UNODC: The most important issue is that when governments design high-level plans and policy documents, they make sure these trickle down and people are not actually left behind. In SA it is often considered that the offenders are the users. We often forget women are often victims and are doubly stigmatized. Same applies to women in prisons.

Signe Rotberga: We have two publications, in one of them we have many quotes from the women who participated and also policy documents that are guiding state action. It is a powerful comparison. We haven’t stopped this assessment. Next, we organize consultations with stakeholders where reps from police, social ministry, CSOs were participating. I was surprised how the discussion went – we were all emotionally impacted by what we read in this booklet. I saw a policeman hugging one of our participants, this is result. So, I thank all our colleagues, now we start a new phase where we plan actions. The floor is open for discussion.

Audience: I’ve been to a one-day workshop with Angela and when she handed out cards with words from the ladies involved. 9 out 10 of those cards involve police violence. So my question is to the representative to SA, what do you plan to address what seems as a police brutality issue?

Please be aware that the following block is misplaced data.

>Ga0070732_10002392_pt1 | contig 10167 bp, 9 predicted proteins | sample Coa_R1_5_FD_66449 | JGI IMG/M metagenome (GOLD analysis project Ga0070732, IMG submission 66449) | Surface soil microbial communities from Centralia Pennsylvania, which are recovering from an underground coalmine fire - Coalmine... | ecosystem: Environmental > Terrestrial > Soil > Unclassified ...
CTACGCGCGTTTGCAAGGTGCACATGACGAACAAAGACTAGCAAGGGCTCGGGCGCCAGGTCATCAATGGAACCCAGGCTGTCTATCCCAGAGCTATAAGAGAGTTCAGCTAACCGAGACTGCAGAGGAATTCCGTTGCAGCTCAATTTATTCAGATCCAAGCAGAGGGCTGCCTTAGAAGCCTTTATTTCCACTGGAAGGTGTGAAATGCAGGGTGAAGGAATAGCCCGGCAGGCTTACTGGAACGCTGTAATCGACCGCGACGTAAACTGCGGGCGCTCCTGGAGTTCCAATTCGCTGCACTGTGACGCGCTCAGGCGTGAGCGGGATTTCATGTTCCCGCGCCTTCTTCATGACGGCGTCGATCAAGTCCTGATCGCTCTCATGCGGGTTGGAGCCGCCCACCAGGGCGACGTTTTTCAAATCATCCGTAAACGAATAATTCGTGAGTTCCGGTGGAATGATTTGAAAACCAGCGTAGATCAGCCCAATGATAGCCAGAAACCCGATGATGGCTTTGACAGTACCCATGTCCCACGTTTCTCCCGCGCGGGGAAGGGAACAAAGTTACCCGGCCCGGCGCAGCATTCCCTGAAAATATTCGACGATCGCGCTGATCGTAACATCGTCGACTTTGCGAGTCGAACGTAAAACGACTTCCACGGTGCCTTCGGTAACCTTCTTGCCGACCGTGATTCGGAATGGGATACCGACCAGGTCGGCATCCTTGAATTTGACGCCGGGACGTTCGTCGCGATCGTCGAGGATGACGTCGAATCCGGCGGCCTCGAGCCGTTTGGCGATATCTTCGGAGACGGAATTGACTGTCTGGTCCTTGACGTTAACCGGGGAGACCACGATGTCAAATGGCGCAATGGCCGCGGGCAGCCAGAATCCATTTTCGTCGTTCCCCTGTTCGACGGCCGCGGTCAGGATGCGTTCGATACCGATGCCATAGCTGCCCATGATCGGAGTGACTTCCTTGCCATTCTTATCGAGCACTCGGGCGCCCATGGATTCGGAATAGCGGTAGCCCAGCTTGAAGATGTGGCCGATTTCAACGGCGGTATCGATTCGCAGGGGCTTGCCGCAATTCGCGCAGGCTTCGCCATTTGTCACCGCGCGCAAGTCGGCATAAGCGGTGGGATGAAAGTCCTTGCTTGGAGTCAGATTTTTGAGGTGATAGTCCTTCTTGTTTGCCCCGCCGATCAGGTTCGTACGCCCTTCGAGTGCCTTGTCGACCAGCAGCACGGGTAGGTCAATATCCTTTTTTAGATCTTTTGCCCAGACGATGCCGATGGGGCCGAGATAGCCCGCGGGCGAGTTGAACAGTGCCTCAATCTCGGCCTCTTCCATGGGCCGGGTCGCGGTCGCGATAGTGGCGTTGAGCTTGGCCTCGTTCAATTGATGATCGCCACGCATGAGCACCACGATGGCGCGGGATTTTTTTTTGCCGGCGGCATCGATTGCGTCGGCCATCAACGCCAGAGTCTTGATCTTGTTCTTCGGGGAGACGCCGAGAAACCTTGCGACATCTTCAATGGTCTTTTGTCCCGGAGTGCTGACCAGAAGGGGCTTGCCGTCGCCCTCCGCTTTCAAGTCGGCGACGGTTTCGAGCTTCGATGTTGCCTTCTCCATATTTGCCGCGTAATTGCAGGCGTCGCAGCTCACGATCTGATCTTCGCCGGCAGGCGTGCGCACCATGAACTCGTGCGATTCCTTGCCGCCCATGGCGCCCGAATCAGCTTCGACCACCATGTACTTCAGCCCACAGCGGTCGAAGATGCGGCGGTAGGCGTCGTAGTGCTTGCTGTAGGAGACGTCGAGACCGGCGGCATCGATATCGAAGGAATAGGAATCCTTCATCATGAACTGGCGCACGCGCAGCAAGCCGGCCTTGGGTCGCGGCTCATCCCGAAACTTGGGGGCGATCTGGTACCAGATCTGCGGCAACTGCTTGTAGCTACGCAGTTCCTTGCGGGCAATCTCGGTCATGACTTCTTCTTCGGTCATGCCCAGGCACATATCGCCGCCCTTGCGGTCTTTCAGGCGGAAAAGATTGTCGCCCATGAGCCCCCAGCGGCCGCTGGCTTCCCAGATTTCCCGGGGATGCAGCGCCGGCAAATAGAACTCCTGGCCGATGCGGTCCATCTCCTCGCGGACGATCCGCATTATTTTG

Ms Molekane: The new task team has come up with a plan. The president has tasked every department with a response. It is known in the country that one of the key challenges we face is the relationship between the victims and the justice system. In the action plan, it is one of the key alias of intervention that the security cluster as a whole responds […?] The old way didn’t yield results as we would like to so now it is up to us that we take responsibility for how women are facing stigma.

Audience: I am really proud of what SA has done, but just like in Kenya (where I am from) the WWUD are always on the run from police. If we do harm reduction in the bushes and on the street, there are gaps. If SA is leading this, do you plan on safe houses? Without that, we are leaving a lot of people behind.